My journey starts in my early teens when I became aware of my heart pounding in my chest, my heart racing, my throat constricting like hands that had wrapped themselves like a tight vine around my neck. I would feel faint like I would collapse and unable to catch my breath. It felt like I was going to suddenly die. I was quite sporty, so it was distressing when this would happen unexpectedly when I was playing hockey, running or swimming. It would come on suddenly and it would be very frightening and often it would last for several minutes. When I tried to discuss this with others, it was dismissed as anxiety, it was clearly all in my head. This continued well into my early twenties when it became far more distressing and longer with each episode. I felt ashamed as anxiety back then was seen as a terrible weakness so I tried to hide it as best as I could and bravely carry on. Gradually, over the following years, as the episodes occurred more often, more frightening; I would find myself in an ambulance, many times in A&E where I was monitored and then sent home, feeling ashamed with no understanding of what was happening to me. I began to feel like I was broken and damaged. Again, always sent off on my way that everything was fine and that it was anxiety causing these episodes, though in my heart I knew it wasn’t. Eventually, one year as a student living in Oxford, I found a good GP who started to listen to me. Several conditions were suggested (asthma was one) but no outcome was achieved, though this GP did try to help me for which I am grateful. I remember one night my sister came to stay and I had an episode that was so frightening, especially to my sister witnessing it, that we called an out of hours GP who told me there was nothing wrong with me and I was a basically an attention seeker and a time waster. It was a very low moment for me. A few days later, I had several episodes, the worst it had ever been, and I found myself almost crawling back to my home. I remember holding onto a wall along Walton Street in Oxford. I eventually made it to the GP surgery with collapsing where I told the receptionist I was finally experiencing an episode for the GP to witness. There was a flurry of activity, and the GP came out to immediately assess me and within minutes I was in A&E at the John Radcliffe Hospital. Unfortunately, again once at hospital my heart returned to a normal heart rate. I was assessed for several hours and again, almost discharged until, by a stroke of luck, the Cardiology Professor was leaving to go home, and my case just happened to catch his eye. Within minutes of the Professor consulting me, the ward become a very busy environment and I had to sign a paper to confirm that I was happy to undergo a procedure that may have a positive outcome for myself, but also potentially the opposite.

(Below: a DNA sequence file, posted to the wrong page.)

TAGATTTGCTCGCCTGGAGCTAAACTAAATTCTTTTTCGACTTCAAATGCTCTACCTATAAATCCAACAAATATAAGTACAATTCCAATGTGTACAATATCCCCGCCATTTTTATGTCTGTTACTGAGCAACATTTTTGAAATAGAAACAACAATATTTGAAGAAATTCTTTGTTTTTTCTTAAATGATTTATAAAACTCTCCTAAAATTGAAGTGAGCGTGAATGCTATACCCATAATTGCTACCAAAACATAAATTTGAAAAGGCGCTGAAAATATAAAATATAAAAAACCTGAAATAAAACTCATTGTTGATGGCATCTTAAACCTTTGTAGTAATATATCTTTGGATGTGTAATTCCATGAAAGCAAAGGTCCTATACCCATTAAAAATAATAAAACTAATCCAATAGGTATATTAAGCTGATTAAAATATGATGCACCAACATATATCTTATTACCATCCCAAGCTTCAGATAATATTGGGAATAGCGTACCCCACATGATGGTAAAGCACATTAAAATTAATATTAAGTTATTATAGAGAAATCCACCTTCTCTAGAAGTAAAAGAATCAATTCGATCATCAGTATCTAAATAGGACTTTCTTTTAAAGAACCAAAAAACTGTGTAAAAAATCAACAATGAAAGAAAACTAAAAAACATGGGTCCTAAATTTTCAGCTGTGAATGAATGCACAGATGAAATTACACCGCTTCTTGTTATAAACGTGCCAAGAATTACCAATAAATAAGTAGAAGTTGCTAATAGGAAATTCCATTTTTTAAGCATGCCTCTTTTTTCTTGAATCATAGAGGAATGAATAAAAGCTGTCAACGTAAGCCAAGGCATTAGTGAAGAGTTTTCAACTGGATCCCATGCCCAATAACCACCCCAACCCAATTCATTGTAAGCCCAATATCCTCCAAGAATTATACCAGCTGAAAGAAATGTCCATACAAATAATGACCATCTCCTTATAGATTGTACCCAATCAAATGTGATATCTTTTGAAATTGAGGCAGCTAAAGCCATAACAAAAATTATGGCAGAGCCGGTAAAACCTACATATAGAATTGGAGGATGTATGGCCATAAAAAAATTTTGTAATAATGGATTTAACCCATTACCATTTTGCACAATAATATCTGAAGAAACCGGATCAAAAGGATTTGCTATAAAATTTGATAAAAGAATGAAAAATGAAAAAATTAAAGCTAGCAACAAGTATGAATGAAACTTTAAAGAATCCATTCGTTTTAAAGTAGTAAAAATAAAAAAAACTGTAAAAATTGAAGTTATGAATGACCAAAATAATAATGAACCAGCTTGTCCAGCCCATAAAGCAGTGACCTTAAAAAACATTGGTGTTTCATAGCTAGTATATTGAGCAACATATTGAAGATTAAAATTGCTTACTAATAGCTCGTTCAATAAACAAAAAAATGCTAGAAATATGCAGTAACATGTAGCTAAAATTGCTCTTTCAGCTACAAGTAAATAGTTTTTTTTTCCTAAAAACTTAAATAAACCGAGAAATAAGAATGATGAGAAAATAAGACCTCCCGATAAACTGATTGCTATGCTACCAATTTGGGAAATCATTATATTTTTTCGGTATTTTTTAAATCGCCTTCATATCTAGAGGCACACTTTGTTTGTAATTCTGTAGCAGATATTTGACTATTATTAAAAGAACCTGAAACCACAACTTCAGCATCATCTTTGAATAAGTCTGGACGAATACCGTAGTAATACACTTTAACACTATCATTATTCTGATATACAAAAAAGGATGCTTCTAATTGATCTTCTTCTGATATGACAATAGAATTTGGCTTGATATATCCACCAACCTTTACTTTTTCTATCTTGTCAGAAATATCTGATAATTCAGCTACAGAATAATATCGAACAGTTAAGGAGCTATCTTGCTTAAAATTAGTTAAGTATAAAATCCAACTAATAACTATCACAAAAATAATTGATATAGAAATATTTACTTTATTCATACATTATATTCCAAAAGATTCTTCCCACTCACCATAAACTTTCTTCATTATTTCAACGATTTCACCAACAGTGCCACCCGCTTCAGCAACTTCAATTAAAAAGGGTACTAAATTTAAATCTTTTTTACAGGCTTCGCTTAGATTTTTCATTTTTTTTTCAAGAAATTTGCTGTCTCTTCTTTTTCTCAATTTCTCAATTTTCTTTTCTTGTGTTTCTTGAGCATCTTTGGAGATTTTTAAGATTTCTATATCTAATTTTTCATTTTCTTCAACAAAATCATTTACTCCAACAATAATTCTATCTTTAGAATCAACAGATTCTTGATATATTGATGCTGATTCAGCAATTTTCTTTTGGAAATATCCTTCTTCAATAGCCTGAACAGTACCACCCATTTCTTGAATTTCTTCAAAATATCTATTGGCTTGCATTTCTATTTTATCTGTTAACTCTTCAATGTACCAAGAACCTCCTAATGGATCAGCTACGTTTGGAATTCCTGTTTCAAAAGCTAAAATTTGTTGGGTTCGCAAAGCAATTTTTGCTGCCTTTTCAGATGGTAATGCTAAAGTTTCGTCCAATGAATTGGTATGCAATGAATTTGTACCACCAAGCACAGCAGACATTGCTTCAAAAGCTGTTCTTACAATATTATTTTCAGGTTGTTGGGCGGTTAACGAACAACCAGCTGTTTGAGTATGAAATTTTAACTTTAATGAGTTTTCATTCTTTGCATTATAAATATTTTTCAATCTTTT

A drug called Adenosine was administered, which is usually used to slow a fast heart rhythm, but in this case, as my resting heart rate was not very elevated and I was not having any tachycardia, this procedure was for diagnostic purposes. I was told that the drug would be administered through a canula in my arm and would immediately slow any electrical activity in my heart to almost a stop. (Adenosine blocks electrical signals through the atrio-ventricular (AV) node. This means signals cannot travel from the top to the bottom chambers of the heart for a few seconds, until the drug effects wear off.) I remember the first round of the drug being given to me and seeing the huge ECG monitor as my heart became a flatter line on the screen. Another round of Adenosine was given and at this point I felt the full impact of the drug being given and passed out, awakening to sounds akin to a win in a rugby/football match. There were cheers and as the Professor tore off the ECG sheet, slapping of hands on shoulders, whoops of joy and shouts of “We got it!”. Delights from everyone whilst the heart started beating regularly again and I become more conscious. I heard the words that these medical moments are rare and was told that I had something called WPW – Wolff Parkinson White Syndrome. Finally, after all these years there were people on my side, united in this discovery and the years of research with a good team at the JRH. I was booked in for an emergency catheter ablation where a wire with a camera is sent up through an artery from the groin into the heart while drugs were administered to monitor the heart’s electrical activity. In addition to finding the hidden accessory pathway in my heart, these Specialists found that I had another arrhythmia occurring in the lower chambers of my heart that also caused my heart to get to the dangerous heart rates I had been experiencing. I am forever grateful for the team at the JRH especially Dr Yaver Bashir who led the team that day and kept me safe. I also received an unexpected written apology from the GP at my local surgery for missing this. He was very apologetic, as young hearts were not considered to be at risk of issues such as these. There was little knowledge 23 years ago about these matters. That is why CRY is an essential charity and I would also like to applaud the work that CRY does in helping families and young adults and the wonderful support that they give and the research and education (to medical staff especially) they continue to do. Their efforts are immeasurable. I continue to support this charity as not only is it close to my heart, but it will help many people like myself. Thank you.